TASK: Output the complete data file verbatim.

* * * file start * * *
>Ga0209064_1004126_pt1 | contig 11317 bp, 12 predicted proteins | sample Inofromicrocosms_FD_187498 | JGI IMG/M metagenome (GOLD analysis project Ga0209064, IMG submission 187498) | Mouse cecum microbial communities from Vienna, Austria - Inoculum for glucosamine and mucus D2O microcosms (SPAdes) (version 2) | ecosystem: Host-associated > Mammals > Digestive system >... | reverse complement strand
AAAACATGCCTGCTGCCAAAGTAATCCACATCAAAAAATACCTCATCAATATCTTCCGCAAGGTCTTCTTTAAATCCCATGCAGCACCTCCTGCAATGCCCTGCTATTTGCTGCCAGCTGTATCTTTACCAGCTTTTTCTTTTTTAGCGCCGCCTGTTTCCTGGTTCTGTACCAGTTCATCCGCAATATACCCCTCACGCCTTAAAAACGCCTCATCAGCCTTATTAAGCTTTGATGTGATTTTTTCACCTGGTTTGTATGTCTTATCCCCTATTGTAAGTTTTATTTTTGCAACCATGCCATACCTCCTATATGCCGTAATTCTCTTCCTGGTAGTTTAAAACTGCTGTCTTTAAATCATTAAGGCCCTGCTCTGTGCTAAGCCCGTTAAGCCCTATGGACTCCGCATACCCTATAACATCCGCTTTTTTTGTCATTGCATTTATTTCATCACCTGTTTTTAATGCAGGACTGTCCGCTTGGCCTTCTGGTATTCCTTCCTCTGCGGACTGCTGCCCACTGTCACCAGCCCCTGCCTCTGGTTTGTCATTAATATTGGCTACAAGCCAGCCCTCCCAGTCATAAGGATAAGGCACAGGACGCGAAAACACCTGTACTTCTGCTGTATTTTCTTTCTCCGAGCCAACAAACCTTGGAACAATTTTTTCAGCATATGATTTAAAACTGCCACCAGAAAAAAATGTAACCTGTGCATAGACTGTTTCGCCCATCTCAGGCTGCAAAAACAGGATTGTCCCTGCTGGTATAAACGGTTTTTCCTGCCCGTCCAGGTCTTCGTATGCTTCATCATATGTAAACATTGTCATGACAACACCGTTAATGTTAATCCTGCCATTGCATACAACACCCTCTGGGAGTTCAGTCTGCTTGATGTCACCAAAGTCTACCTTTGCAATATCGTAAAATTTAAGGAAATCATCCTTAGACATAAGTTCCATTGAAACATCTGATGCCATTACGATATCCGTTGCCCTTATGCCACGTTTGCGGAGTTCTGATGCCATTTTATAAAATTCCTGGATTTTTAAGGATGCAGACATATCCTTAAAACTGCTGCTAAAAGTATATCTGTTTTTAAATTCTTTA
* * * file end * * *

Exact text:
>Ga0209064_1004126_pt1 | contig 11317 bp, 12 predicted proteins | sample Inofromicrocosms_FD_187498 | JGI IMG/M metagenome (GOLD analysis project Ga0209064, IMG submission 187498) | Mouse cecum microbial communities from Vienna, Austria - Inoculum for glucosamine and mucus D2O microcosms (SPAdes) (version 2) | ecosystem: Host-associated > Mammals > Digestive system >... | reverse complement strand
AAAACATGCCTGCTGCCAAAGTAATCCACATCAAAAAATACCTCATCAATATCTTCCGCAAGGTCTTCTTTAAATCCCATGCAGCACCTCCTGCAATGCCCTGCTATTTGCTGCCAGCTGTATCTTTACCAGCTTTTTCTTTTTTAGCGCCGCCTGTTTCCTGGTTCTGTACCAGTTCATCCGCAATATACCCCTCACGCCTTAAAAACGCCTCATCAGCCTTATTAAGCTTTGATGTGATTTTTTCACCTGGTTTGTATGTCTTATCCCCTATTGTAAGTTTTATTTTTGCAACCATGCCATACCTCCTATATGCCGTAATTCTCTTCCTGGTAGTTTAAAACTGCTGTCTTTAAATCATTAAGGCCCTGCTCTGTGCTAAGCCCGTTAAGCCCTATGGACTCCGCATACCCTATAACATCCGCTTTTTTTGTCATTGCATTTATTTCATCACCTGTTTTTAATGCAGGACTGTCCGCTTGGCCTTCTGGTATTCCTTCCTCTGCGGACTGCTGCCCACTGTCACCAGCCCCTGCCTCTGGTTTGTCATTAATATTGGCTACAAGCCAGCCCTCCCAGTCATAAGGATAAGGCACAGGACGCGAAAACACCTGTACTTCTGCTGTATTTTCTTTCTCCGAGCCAACAAACCTTGGAACAATTTTTTCAGCATATGATTTAAAACTGCCACCAGAAAAAAATGTAACCTGTGCATAGACTGTTTCGCCCATCTCAGGCTGCAAAAACAGGATTGTCCCTGCTGGTATAAACGGTTTTTCCTGCCCGTCCAGGTCTTCGTATGCTTCATCATATGTAAACATTGTCATGACAACACCGTTAATGTTAATCCTGCCATTGCATACAACACCCTCTGGGAGTTCAGTCTGCTTGATGTCACCAAAGTCTACCTTTGCAATATCGTAAAATTTAAGGAAATCATCCTTAGACATAAGTTCCATTGAAACATCTGATGCCATTACGATATCCGTTGCCCTTATGCCACGTTTGCGGAGTTCTGATGCCATTTTATAAAATTCCTGGATTTTTAAGGATGCAGACATATCCTTAAAACTGCTGCTAAAAGTATATCTGTTTTTAAATTCTTTA